After filling the hole, create a shallow ridge around the tree to prevent water from flowing away.

Give the tree a good soak, at least 5 gallons of water, right after planting, and again the next day. Water the tree every second or third day if it doesn't rain until the tree is established, especially during the summer months.

To protect the trunk from sunscald, rodents, and lawnmower nicks, use a tree wrap from soil level to the lowest branch.

Add mulch to retain moisture and protect the tree from weeds. Keep mulch about 4" away from the trunk of the tree.

Stake trees planted in a windy, unprotected area, or if you are planting a top-heavy tree. If you use stakes, leave an inch or two of slack in the wire to allow for growth and some gentle movement, and cover the part that encircles the tree with a protective covering such as a section of garden hose.

Water the tree faithfully, especially during the first year. Long, deep waterings are more beneficial than shallow waterings. Don't rely on Mother Nature. If it hasn't rained in two or three days, water the tree. Use a trickle from a garden hose, a large watering can if appropriate, or a root irrigator that attaches to your hose and goes a few feet into the ground to water the root area.

Native favorites
Choose trees native to the United States to prevent introduced species from taking over native woodlands, and to provide winter food for native birds. Native trees are just as beautiful, if not more so, than their non-native counterparts.

The willow oak is a stately tree. The leaves are long and pointed, more like a willow tree than an oak. They have light to bright green leaves in summer, and turn yellow and russet in fall. Relatively fast growing, the willow oak prefers full sun and will tolerate poorly drained soil. It can grow to 60 feet tall and 45 feet wide.

The sugar maple tree is one of America's most loved trees. Its shade and fall beauty are unparalleled in park and home landscapes. Medium to dark-green leaves turn yellow, orange and red in fall. It tolerates shade and likes well drained soil; however, do not plant it in confined areas as it can grow to 75 feet tall with a 45 foot spread.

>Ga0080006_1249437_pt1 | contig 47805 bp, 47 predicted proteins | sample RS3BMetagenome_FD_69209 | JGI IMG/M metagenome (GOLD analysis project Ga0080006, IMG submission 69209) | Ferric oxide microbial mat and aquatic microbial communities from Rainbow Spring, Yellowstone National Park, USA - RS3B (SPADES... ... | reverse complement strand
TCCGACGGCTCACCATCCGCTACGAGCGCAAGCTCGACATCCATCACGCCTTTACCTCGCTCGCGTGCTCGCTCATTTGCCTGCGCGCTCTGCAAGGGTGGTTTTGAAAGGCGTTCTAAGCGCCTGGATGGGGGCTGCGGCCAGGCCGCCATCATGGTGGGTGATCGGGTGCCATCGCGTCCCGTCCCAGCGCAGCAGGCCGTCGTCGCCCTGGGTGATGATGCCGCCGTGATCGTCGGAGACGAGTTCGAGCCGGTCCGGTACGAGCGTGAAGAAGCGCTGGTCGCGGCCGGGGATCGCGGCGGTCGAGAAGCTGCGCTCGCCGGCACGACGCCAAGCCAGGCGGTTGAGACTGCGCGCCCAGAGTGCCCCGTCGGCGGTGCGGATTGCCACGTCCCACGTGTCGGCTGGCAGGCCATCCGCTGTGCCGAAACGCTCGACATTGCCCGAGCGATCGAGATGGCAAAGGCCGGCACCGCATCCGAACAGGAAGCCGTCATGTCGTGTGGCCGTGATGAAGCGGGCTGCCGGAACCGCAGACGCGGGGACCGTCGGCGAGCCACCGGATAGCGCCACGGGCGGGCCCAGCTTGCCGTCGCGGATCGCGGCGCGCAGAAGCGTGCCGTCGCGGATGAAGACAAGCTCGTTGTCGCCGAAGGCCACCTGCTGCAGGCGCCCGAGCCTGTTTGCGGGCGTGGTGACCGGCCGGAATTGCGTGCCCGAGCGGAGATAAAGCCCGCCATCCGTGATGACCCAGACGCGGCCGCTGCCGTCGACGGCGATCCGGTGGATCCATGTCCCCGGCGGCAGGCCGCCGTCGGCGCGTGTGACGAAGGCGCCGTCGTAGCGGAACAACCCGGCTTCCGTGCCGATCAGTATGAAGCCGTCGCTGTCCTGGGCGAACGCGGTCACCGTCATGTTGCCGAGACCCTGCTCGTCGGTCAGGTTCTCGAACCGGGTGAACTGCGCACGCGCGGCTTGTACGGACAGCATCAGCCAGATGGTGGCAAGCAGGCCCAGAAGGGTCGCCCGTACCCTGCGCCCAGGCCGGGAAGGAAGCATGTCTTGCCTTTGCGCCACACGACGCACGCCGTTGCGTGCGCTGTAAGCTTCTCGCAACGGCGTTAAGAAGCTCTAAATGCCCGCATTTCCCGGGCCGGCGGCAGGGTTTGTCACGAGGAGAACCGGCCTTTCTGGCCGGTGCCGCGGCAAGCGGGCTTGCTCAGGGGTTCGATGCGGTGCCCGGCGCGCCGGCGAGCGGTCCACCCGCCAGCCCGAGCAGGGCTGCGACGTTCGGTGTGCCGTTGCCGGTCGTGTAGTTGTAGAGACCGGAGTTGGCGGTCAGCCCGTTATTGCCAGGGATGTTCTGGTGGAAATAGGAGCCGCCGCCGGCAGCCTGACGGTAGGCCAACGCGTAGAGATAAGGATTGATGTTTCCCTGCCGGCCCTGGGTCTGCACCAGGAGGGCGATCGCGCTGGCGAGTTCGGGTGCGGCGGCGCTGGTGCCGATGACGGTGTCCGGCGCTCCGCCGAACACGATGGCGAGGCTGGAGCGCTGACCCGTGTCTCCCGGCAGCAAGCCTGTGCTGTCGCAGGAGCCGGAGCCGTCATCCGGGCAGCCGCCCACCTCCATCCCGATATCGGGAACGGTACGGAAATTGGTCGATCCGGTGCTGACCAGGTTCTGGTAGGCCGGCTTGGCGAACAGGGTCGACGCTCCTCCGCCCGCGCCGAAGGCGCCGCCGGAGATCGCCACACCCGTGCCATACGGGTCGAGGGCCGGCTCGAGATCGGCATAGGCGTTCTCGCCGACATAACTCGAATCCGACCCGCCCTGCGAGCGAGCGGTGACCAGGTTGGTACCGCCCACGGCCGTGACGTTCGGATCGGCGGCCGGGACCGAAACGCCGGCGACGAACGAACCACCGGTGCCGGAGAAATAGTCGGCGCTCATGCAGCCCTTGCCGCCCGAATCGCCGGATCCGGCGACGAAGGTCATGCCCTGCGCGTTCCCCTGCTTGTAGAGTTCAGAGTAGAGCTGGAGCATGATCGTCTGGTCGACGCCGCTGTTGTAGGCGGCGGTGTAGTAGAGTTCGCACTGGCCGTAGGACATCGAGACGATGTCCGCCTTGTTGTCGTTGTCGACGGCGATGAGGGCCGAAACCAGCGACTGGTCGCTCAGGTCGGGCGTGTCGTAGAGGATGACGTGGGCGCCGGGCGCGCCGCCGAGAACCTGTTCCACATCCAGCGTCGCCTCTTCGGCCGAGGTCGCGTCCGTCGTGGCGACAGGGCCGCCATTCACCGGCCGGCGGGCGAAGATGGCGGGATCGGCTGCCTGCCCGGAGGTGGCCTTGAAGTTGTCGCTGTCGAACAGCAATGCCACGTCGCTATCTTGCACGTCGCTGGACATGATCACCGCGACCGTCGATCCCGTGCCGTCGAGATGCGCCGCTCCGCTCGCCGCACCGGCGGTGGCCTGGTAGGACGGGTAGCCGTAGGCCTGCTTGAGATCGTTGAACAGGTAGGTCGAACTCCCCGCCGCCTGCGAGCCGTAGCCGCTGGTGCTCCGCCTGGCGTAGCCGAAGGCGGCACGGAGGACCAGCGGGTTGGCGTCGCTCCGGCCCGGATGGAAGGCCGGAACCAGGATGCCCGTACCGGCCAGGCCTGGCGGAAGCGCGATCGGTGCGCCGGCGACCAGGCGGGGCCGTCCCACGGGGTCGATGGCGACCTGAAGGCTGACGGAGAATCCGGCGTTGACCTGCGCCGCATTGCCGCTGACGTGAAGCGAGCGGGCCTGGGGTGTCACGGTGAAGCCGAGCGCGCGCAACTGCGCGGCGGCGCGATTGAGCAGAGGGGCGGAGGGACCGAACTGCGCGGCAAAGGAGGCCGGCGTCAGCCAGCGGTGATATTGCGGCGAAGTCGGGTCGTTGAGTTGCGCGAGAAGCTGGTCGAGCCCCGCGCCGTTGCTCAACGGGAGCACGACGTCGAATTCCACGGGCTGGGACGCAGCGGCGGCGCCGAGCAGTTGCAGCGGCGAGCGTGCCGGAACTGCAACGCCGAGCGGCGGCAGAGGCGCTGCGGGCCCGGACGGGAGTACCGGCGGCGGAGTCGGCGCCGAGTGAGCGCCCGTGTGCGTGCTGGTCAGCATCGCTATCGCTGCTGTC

Of the smaller native trees, the Eastern Redbud is a true harbinger of spring. Clusters of tiny, rose-purple, pea-like flowers bloom profusely on the branches and mature trunks for 2-3 weeks in early spring before the tree leafs out. The dark green leaves turn a glowing yellow in fall, and the seeds provide winter food for birds. It likes full sun or light shade but partial shade is preferred in windy, dry areas. Redbuds grow to 30 feet tall and wide, and the trunk usually divides somewhat close to the ground.

Another smaller native tree, the dogwood has showy white, pink or red flowers in spring, and is an excellent landscape choice for all four seasons. The native dogwood is a good tree for planting near utility lines, next to large buildings, or near patios. It also gives a lovely contrast when planted with larger evergreen backgrounds. Dogwoods like partial shade, and can grow to 25 feet tall and wide. Dogwood leaves turn red-purple in fall. In winter, the gray stems and checkered bark contrast with snow. The seed, fruit, flowers, twigs, bark and leaves are all used as food by at least 36 species of birds.

Treat yourself to a new native tree this spring and enjoy its beauty for a lifetime.